Neil H. Buchanan (GWU): Why We Should Never Pay Down the National Debt. When law professor Frank Alexander wrote the book on land banking, he didn’t expect it to help solve a foreclosure crisis. Why morality is fashionable again: After decades of self-interest, ethics are suddenly a talking point again. The philosophy of tax: A review of David Foster Wallace’s The Pale King. Fussbudget: Ryan Lizza on how Paul Ryan captured the G.O.P. Let us now praise James Agee: The journalist who pioneered serious film criticism showed a cinematic touch in all of his writing. Former Citigroup derivatives banker Omer Rosen discusses his time manipulating LIBOR numbers for a client. The movers and shakers of scandal-ridden Wall Street are busy scapegoating a “few rotten apples” — and hoping the rest of us don’t notice they’re still holding billions in ill-gotten gains.
From the Scholar and Feminist Online, a special issue on a New Queer Agenda. Yuvraj Joshi on respectable queerness. An academic auto-da-fe: A sociologist whose data find fault with same-sex relationships is savaged by the progressive orthodoxy (and a response). From Tikkun, Arthur Slepian on an inconvenient truth and the myths of pinkwashing (and responses). Whiteness is the standard of beauty in American gay male culture; do white gay dudes realize it? The Chickens and the Bulls: William McGowan on the rise and incredible fall of a vicious extortion ring that preyed on prominent gay men in the 1960s. More and more and more on Linda Hirshman’s Victory: The Triumphant Gay Revolution. After years of viewing the LGBT community as the "worst of what sin had to offer", Tim Kurek wanted to find out what it was like on the other side. Suzy Khimm on America’s gayest ZIP codes, in two tables. You don't have to move to the Big City to live a happy gay life. From Vice, here’s an etiquette guide for straight people in gay bars. Ben Cake on six things men can learn from getting hit on by men.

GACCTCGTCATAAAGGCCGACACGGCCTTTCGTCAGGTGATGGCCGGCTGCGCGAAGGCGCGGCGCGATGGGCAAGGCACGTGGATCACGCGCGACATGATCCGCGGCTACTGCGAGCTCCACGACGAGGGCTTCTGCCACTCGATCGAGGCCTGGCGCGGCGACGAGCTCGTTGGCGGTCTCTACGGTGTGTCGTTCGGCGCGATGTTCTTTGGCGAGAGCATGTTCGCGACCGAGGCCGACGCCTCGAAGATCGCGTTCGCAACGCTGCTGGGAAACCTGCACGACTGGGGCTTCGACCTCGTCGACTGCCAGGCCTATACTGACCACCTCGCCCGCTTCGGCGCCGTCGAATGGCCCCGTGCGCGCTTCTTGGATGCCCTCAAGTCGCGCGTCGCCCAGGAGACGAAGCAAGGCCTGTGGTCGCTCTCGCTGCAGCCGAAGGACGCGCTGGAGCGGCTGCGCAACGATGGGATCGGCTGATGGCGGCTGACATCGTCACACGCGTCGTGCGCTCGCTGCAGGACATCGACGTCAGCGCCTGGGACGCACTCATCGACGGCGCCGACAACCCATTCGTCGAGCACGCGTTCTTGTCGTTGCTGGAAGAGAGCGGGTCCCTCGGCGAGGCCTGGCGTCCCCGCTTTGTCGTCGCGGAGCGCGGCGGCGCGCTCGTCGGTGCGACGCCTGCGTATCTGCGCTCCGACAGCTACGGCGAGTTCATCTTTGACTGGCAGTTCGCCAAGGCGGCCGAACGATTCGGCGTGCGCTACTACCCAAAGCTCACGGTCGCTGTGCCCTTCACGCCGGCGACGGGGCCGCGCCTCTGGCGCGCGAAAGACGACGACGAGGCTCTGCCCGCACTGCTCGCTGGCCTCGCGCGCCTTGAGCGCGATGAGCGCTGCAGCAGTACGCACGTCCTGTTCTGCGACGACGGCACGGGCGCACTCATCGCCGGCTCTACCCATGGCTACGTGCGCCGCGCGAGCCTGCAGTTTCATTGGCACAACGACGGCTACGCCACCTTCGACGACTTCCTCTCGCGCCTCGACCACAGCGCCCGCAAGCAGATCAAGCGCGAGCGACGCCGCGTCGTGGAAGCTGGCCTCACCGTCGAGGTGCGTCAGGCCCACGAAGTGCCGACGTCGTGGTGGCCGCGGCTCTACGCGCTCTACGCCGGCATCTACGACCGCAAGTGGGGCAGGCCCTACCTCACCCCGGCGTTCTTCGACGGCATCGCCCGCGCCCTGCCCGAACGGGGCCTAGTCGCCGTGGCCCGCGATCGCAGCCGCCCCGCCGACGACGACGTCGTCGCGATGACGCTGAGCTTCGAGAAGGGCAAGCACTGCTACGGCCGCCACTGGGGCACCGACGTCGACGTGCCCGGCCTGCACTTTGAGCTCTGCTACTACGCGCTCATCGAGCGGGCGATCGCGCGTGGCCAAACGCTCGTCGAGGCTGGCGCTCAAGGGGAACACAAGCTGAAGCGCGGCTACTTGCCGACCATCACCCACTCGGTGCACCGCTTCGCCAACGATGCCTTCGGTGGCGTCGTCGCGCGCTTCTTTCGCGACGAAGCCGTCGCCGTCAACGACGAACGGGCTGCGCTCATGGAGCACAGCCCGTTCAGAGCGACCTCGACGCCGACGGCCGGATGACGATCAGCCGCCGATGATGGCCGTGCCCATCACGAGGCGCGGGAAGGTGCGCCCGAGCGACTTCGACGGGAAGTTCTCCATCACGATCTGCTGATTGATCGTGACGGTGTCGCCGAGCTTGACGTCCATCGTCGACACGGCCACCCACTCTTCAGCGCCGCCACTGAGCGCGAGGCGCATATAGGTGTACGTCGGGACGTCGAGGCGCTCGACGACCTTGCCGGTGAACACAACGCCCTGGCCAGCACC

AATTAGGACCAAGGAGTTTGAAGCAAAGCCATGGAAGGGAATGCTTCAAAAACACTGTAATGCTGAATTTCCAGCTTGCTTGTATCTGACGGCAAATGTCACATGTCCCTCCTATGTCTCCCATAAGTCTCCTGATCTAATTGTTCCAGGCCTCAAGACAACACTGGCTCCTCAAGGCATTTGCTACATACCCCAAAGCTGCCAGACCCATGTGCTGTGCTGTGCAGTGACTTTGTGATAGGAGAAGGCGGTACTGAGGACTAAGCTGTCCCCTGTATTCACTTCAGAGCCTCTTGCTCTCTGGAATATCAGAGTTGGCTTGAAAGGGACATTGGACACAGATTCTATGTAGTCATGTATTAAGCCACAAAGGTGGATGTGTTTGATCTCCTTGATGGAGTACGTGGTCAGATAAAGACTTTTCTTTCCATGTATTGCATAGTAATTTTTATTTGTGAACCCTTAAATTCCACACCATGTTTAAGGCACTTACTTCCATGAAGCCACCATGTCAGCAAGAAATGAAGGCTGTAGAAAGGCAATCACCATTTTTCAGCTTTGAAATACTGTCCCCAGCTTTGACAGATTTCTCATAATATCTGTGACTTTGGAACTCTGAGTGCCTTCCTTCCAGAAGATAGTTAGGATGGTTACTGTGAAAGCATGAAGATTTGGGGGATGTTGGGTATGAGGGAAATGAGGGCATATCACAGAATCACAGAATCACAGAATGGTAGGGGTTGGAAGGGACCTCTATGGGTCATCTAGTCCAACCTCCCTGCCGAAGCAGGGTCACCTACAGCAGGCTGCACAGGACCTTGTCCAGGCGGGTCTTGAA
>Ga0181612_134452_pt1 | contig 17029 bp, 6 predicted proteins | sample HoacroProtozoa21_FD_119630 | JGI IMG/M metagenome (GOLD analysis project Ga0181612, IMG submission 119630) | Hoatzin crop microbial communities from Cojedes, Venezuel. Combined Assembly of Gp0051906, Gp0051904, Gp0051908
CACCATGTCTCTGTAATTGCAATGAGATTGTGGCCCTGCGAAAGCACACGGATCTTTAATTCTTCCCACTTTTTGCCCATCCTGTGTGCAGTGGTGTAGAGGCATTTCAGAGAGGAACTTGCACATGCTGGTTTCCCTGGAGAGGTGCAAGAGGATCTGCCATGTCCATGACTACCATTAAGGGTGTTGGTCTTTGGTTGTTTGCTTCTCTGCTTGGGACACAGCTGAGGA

Joshua J. Yates (Virginia): Abundance on Trial: The Cultural Significance of “Sustainability”. Why my baby is less disgusting than yours: Psychologists researching the human reaction of disgust find that on the whole we prefer our own family smells. A review of Grand Theories and Everyday Beliefs: Science, Philosophy, and Their Histories by Wallace Matson. From the Claremont Review of Books, James Q. Wilson on Tocqueville and America. Does it make any sense to create a wellbeing index? Julian Baggini and Richard Layard discuss. From New Left Project, an interview with Herman Schwartz on the political economy of multiculturalism (and part 2). Just before the Arab Spring, Vogue writer Joan Juliet Buck did an infamous interview with Asma al-Assad, Syria's first lady; for the first time, she tells the story behind the debacle.
From Conflict and Communication Online, a special issue on anti-Semitism research. From Quest, a special issue on the making of antisemitism as a political movement. A review of A Convenient Hatred: The History of Antisemitism by Phyllis Goldstein. From the YIVO Conference on Jews and the Left, Norm Geras on Alibi Anti-Semitism (and more). From Chronicles of Love and Resentment, Eric Gans on antisemitism, the fatal paradox; and on Jewish Firstness I: To the Holocaust and the Postmodern Era. Asya Pereltsvaig on Hungary’s rising hyper-nationalist Jobbik Party and the legacy of anti-Semitism and anti-gypsyism. Nico Voigtlander and Hans-Joachim Voth on the medieval origins of 20th century anti-semitism in Germany. Hatred transformed: How Germans changed their minds about Jews, 1890-2006. A Polish historian's accounting of the Holocaust divides his countrymen. A review of A Century of Wisdom: Lessons from the Life of Alice Herz-Sommer, the World’s Oldest Living Holocaust Survivor by Caroline Stoessinger.